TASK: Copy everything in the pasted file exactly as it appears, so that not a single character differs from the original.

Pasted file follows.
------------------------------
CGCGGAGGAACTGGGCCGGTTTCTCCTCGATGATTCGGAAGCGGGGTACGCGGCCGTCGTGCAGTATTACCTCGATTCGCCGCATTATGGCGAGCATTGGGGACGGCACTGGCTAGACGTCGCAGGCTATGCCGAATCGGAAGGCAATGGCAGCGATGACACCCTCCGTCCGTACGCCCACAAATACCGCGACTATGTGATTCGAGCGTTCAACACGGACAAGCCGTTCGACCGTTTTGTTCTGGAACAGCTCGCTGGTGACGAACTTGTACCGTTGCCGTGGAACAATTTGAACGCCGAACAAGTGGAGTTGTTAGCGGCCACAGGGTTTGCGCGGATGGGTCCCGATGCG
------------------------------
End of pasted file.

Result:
CGCGGAGGAACTGGGCCGGTTTCTCCTCGATGATTCGGAAGCGGGGTACGCGGCCGTCGTGCAGTATTACCTCGATTCGCCGCATTATGGCGAGCATTGGGGACGGCACTGGCTAGACGTCGCAGGCTATGCCGAATCGGAAGGCAATGGCAGCGATGACACCCTCCGTCCGTACGCCCACAAATACCGCGACTATGTGATTCGAGCGTTCAACACGGACAAGCCGTTCGACCGTTTTGTTCTGGAACAGCTCGCTGGTGACGAACTTGTACCGTTGCCGTGGAACAATTTGAACGCCGAACAAGTGGAGTTGTTAGCGGCCACAGGGTTTGCGCGGATGGGTCCCGATGCG